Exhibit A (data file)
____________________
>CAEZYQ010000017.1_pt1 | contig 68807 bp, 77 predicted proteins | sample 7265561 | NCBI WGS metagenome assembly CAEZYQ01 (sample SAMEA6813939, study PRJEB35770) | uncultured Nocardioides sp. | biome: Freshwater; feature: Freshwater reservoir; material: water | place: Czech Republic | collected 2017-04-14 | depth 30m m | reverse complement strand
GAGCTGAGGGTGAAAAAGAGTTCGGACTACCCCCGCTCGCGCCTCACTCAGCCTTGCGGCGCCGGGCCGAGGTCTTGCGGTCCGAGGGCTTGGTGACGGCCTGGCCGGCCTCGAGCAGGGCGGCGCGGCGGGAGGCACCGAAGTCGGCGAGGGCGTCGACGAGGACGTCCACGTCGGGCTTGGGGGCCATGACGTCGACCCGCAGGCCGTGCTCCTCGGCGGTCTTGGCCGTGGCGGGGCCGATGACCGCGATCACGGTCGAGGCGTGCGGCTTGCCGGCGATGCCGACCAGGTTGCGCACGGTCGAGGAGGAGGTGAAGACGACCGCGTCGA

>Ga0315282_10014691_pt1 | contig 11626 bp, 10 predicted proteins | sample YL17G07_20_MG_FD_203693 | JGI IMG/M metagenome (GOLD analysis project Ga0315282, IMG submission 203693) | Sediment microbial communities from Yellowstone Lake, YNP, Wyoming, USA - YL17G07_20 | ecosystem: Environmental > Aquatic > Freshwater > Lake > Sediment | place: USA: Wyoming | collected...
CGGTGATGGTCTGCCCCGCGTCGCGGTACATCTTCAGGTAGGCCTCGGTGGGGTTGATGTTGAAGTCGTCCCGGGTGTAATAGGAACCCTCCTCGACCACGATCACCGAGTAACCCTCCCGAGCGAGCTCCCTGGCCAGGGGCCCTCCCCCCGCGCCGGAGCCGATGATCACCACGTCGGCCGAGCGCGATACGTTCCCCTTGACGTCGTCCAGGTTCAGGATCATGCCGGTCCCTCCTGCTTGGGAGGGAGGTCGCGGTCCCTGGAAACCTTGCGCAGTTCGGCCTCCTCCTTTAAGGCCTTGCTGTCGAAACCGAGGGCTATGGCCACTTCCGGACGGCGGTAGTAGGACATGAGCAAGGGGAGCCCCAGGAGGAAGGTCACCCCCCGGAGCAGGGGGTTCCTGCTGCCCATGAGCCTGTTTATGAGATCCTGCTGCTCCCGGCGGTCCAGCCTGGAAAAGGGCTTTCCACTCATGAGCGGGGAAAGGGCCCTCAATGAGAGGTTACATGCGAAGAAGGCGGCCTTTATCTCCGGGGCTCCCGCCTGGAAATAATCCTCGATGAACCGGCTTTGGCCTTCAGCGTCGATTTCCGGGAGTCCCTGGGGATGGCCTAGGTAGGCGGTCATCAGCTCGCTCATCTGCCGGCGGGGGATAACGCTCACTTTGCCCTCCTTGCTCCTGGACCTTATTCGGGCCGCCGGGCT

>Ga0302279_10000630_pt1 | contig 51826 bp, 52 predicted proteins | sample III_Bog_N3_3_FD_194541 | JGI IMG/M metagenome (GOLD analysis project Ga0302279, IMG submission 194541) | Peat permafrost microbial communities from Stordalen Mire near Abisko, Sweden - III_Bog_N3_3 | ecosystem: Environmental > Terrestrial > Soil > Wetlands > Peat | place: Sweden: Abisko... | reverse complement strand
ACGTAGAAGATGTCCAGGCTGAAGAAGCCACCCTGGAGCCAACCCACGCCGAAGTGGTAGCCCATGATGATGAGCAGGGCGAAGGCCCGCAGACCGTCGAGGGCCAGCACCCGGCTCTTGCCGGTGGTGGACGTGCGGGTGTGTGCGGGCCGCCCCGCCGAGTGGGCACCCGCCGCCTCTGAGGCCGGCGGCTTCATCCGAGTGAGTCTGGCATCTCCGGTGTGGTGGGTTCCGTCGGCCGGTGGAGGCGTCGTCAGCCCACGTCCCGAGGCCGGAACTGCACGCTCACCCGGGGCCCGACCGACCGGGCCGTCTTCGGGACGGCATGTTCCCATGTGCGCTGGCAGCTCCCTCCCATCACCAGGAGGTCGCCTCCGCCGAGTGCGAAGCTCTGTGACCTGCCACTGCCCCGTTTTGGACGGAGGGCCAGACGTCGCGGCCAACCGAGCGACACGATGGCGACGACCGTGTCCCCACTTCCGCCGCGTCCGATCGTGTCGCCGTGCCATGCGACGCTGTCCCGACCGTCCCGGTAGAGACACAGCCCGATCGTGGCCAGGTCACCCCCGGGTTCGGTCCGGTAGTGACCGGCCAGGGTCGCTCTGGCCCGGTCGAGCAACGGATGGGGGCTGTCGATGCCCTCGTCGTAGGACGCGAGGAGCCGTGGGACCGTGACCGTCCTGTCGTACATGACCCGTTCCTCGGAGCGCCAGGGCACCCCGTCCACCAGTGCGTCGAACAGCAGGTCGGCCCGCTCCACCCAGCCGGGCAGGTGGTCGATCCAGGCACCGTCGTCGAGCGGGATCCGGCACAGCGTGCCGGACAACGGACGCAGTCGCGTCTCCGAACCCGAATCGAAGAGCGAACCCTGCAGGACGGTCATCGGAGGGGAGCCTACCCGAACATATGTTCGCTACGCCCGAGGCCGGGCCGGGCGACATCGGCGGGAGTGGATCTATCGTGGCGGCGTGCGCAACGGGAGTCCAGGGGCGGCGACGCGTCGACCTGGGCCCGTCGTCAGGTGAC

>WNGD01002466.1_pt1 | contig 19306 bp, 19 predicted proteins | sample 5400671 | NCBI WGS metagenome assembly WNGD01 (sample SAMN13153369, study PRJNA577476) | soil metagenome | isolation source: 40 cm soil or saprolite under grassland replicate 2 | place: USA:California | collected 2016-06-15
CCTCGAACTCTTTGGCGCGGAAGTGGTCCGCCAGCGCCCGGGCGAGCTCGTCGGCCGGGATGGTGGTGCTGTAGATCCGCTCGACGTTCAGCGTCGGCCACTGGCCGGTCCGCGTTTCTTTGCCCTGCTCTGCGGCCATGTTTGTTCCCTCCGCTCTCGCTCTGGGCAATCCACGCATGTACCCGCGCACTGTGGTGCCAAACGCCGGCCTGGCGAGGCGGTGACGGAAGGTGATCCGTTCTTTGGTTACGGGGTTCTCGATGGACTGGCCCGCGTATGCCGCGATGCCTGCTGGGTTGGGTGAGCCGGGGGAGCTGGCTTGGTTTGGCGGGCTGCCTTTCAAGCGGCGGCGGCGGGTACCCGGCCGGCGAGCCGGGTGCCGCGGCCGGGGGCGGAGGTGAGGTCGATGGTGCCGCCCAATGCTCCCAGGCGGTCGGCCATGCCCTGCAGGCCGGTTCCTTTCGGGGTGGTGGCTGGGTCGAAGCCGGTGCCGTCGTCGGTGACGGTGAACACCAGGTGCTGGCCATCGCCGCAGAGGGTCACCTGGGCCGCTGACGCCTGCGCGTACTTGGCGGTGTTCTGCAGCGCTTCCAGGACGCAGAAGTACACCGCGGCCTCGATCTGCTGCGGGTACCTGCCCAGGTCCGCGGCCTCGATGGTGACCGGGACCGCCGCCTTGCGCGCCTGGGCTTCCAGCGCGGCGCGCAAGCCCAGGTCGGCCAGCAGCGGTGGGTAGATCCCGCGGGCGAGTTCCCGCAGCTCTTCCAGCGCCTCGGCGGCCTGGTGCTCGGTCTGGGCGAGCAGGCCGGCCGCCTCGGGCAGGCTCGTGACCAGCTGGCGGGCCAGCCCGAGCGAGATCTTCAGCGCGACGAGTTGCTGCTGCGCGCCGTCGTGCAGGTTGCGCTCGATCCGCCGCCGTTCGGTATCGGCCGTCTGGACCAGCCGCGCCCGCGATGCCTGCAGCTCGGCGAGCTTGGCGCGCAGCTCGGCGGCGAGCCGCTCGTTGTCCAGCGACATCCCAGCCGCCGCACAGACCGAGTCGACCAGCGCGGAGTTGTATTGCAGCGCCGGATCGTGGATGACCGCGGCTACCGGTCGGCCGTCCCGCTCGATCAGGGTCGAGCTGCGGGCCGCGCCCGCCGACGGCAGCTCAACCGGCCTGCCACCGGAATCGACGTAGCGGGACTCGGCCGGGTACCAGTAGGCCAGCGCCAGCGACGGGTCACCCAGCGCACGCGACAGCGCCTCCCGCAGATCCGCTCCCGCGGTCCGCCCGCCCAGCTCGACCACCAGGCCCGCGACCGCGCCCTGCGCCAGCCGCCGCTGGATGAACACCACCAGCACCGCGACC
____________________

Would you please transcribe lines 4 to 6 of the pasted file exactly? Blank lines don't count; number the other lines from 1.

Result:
CGGTGATGGTCTGCCCCGCGTCGCGGTACATCTTCAGGTAGGCCTCGGTGGGGTTGATGTTGAAGTCGTCCCGGGTGTAATAGGAACCCTCCTCGACCACGATCACCGAGTAACCCTCCCGAGCGAGCTCCCTGGCCAGGGGCCCTCCCCCCGCGCCGGAGCCGATGATCACCACGTCGGCCGAGCGCGATACGTTCCCCTTGACGTCGTCCAGGTTCAGGATCATGCCGGTCCCTCCTGCTTGGGAGGGAGGTCGCGGTCCCTGGAAACCTTGCGCAGTTCGGCCTCCTCCTTTAAGGCCTTGCTGTCGAAACCGAGGGCTATGGCCACTTCCGGACGGCGGTAGTAGGACATGAGCAAGGGGAGCCCCAGGAGGAAGGTCACCCCCCGGAGCAGGGGGTTCCTGCTGCCCATGAGCCTGTTTATGAGATCCTGCTGCTCCCGGCGGTCCAGCCTGGAAAAGGGCTTTCCACTCATGAGCGGGGAAAGGGCCCTCAATGAGAGGTTACATGCGAAGAAGGCGGCCTTTATCTCCGGGGCTCCCGCCTGGAAATAATCCTCGATGAACCGGCTTTGGCCTTCAGCGTCGATTTCCGGGAGTCCCTGGGGATGGCCTAGGTAGGCGGTCATCAGCTCGCTCATCTGCCGGCGGGGGATAACGCTCACTTTGCCCTCCTTGCTCCTGGACCTTATTCGGGCCGCCGGGCT

>Ga0302279_10000630_pt1 | contig 51826 bp, 52 predicted proteins | sample III_Bog_N3_3_FD_194541 | JGI IMG/M metagenome (GOLD analysis project Ga0302279, IMG submission 194541) | Peat permafrost microbial communities from Stordalen Mire near Abisko, Sweden - III_Bog_N3_3 | ecosystem: Environmental > Terrestrial > Soil > Wetlands > Peat | place: Sweden: Abisko... | reverse complement strand
ACGTAGAAGATGTCCAGGCTGAAGAAGCCACCCTGGAGCCAACCCACGCCGAAGTGGTAGCCCATGATGATGAGCAGGGCGAAGGCCCGCAGACCGTCGAGGGCCAGCACCCGGCTCTTGCCGGTGGTGGACGTGCGGGTGTGTGCGGGCCGCCCCGCCGAGTGGGCACCCGCCGCCTCTGAGGCCGGCGGCTTCATCCGAGTGAGTCTGGCATCTCCGGTGTGGTGGGTTCCGTCGGCCGGTGGAGGCGTCGTCAGCCCACGTCCCGAGGCCGGAACTGCACGCTCACCCGGGGCCCGACCGACCGGGCCGTCTTCGGGACGGCATGTTCCCATGTGCGCTGGCAGCTCCCTCCCATCACCAGGAGGTCGCCTCCGCCGAGTGCGAAGCTCTGTGACCTGCCACTGCCCCGTTTTGGACGGAGGGCCAGACGTCGCGGCCAACCGAGCGACACGATGGCGACGACCGTGTCCCCACTTCCGCCGCGTCCGATCGTGTCGCCGTGCCATGCGACGCTGTCCCGACCGTCCCGGTAGAGACACAGCCCGATCGTGGCCAGGTCACCCCCGGGTTCGGTCCGGTAGTGACCGGCCAGGGTCGCTCTGGCCCGGTCGAGCAACGGATGGGGGCTGTCGATGCCCTCGTCGTAGGACGCGAGGAGCCGTGGGACCGTGACCGTCCTGTCGTACATGACCCGTTCCTCGGAGCGCCAGGGCACCCCGTCCACCAGTGCGTCGAACAGCAGGTCGGCCCGCTCCACCCAGCCGGGCAGGTGGTCGATCCAGGCACCGTCGTCGAGCGGGATCCGGCACAGCGTGCCGGACAACGGACGCAGTCGCGTCTCCGAACCCGAATCGAAGAGCGAACCCTGCAGGACGGTCATCGGAGGGGAGCCTACCCGAACATATGTTCGCTACGCCCGAGGCCGGGCCGGGCGACATCGGCGGGAGTGGATCTATCGTGGCGGCGTGCGCAACGGGAGTCCAGGGGCGGCGACGCGTCGACCTGGGCCCGTCGTCAGGTGAC